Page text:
• The credits on the album cover read “Recorded and produced by David Jones.” This would not be considered a pseudonymous work, because the author’s real name appears on the album.
  • The copyright notice for a track reads: “All tracks (P) David Jones 2021.” This would not be considered a pseudonymous work, because the author’s real name appears on the album.

The name of a performing group is not a pseudonym

As mentioned above, you should identify the authors who created the works listed in the application, even if the album states that the works were created by a performing group. The name of a performing group is not a pseudonym, so you should not include that name in the “Pseudonym” space. If the author or co-authors are members of a performing group, you may include this information in the “Note to Copyright Office” space on the “Certification” screen.

How should you identify the author of a pseudonymous work?

If the author’s pseudonym appears on the album or in the liner notes (but the author’s real name does not) — and if you do not want to reveal the author’s real name in the registration record — you may leave the “First Name” and “Last Name” spaces blank. Then check the box indicating that the works are “pseudonymous” and enter the author’s pseudonym in the space provided.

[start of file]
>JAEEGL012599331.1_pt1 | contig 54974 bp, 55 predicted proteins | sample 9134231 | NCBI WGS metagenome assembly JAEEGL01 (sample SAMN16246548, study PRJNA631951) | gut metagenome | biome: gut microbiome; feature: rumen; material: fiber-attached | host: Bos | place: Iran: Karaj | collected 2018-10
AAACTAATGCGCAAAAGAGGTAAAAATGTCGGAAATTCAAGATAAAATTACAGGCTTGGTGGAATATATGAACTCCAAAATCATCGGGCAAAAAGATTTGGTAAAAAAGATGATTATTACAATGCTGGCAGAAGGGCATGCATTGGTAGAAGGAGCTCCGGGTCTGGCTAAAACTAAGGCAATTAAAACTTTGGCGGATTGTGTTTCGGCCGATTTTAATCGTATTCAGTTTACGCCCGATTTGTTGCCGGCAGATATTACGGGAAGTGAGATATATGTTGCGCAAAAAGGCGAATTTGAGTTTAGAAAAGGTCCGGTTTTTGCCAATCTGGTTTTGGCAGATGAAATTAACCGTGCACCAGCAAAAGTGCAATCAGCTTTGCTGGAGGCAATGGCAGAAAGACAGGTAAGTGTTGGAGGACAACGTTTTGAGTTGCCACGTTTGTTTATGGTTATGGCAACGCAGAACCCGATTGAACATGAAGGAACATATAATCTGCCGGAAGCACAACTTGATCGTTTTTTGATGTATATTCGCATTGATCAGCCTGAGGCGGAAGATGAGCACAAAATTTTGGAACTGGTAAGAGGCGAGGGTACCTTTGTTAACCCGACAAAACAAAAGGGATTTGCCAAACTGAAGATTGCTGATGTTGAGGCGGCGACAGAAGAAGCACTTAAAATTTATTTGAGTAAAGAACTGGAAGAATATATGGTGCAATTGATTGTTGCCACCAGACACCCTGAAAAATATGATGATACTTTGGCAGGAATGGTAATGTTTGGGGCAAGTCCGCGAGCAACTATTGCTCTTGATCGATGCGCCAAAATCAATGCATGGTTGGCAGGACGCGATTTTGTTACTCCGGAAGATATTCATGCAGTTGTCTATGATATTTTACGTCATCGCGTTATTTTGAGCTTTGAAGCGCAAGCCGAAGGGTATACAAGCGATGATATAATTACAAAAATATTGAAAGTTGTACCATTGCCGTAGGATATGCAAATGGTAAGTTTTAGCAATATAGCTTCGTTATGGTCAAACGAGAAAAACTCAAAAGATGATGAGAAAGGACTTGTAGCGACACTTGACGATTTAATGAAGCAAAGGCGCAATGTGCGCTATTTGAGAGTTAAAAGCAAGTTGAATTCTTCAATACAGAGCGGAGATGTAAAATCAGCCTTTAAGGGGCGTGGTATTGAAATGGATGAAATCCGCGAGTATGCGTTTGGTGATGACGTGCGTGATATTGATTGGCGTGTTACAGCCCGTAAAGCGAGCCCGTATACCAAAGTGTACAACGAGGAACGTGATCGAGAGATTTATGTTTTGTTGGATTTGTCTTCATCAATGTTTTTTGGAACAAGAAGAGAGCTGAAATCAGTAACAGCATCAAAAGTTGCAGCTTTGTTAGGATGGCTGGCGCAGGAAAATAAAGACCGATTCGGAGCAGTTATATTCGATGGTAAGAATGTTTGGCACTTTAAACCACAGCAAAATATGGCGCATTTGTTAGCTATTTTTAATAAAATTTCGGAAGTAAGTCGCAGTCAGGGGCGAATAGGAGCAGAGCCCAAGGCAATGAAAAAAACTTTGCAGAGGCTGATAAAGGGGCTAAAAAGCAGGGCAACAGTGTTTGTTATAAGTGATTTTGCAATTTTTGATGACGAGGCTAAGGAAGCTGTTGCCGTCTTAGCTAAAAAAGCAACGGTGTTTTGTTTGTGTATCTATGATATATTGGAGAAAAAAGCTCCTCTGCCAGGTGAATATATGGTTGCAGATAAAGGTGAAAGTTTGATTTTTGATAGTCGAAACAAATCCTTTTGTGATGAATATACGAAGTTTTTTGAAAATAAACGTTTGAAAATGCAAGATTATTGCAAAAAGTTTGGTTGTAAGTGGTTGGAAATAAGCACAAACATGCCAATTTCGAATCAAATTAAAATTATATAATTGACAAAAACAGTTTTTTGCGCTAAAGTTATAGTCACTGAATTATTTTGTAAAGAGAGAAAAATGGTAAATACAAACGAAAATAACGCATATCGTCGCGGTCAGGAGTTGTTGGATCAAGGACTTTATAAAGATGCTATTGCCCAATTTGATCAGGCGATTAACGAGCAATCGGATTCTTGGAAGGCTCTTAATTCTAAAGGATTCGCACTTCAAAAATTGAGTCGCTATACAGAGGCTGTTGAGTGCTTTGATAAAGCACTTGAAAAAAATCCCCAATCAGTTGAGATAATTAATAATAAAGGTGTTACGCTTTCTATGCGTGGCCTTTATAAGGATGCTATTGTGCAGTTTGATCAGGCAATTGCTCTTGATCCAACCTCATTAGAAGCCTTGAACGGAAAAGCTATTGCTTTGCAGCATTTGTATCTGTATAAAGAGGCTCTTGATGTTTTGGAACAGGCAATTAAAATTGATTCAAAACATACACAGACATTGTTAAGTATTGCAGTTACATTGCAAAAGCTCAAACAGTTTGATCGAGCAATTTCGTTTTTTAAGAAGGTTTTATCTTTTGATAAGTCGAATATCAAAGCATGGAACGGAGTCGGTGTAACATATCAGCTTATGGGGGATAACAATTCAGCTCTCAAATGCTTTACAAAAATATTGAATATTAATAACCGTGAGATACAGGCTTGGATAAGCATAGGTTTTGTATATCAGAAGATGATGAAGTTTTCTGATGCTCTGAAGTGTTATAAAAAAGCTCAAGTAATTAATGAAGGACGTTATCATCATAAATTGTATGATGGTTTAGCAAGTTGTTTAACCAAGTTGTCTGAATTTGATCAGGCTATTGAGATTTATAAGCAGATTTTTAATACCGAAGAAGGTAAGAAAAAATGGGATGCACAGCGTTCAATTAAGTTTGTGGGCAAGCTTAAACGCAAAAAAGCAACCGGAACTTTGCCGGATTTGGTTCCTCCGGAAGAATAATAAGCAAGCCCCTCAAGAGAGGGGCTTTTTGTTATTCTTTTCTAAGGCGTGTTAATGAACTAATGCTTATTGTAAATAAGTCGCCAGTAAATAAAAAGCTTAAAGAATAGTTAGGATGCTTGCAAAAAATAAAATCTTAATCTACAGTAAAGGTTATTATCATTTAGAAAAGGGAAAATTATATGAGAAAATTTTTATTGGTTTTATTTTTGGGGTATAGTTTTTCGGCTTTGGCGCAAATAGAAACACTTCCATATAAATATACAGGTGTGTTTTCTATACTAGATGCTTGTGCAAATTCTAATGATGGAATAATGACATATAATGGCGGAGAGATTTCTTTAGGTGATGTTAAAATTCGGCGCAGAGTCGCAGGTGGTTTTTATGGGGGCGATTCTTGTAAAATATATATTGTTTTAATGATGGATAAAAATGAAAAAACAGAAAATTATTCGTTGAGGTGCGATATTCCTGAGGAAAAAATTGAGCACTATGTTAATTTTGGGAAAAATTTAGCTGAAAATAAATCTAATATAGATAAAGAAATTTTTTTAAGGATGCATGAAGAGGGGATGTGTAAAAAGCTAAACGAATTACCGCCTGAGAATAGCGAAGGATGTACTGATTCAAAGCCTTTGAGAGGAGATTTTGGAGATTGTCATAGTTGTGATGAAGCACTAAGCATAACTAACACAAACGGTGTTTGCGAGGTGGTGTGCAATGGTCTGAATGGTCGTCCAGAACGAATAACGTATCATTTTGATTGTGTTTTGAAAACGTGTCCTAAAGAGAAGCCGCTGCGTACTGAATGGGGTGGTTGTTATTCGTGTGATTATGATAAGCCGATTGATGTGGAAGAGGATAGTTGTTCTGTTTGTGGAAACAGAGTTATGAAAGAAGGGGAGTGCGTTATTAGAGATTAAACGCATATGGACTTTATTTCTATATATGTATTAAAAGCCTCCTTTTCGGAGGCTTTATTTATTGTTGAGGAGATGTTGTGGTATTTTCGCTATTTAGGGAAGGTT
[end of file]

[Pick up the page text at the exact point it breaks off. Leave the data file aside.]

If the author’s pseudonym appears on the album or in the liner notes — and if you want to disclose the author’s identity in the registration record — you may provide that person’s name in the spaces for “First Name” and “Last Name.” You may also check the box indicating that the works are “pseudonymous” and enter the author’s pseudonym in the space provided.

Important Note: Depending on the circumstances, providing the author’s name in the registration record for a pseudonymous work may extend or reduce the term of copyright. For additional information see Compendium of U.S. Copyright Office Practices, Chapter 600, Section 615.2.

If you checked the box indicating that the author’s pseudonym appears on the album — and if you do not want to reveal the author’s identity in the registration record — you should not include the author’s real name anywhere in the application (including the “Certification” screen). If you include the author’s real name in the application it becomes part of the public record and cannot be changed once a registration has issued.

Identifying the Sound Recordings Created by this Author

Once you’ve identified the author, you must identify the sound recordings that were created or co-created by this author.

If this author created all of the sound recordings that you want to register, you may check the box that reads: “Check this box ONLY if this author created or co-created ALL of the sound recordings that you want to register.”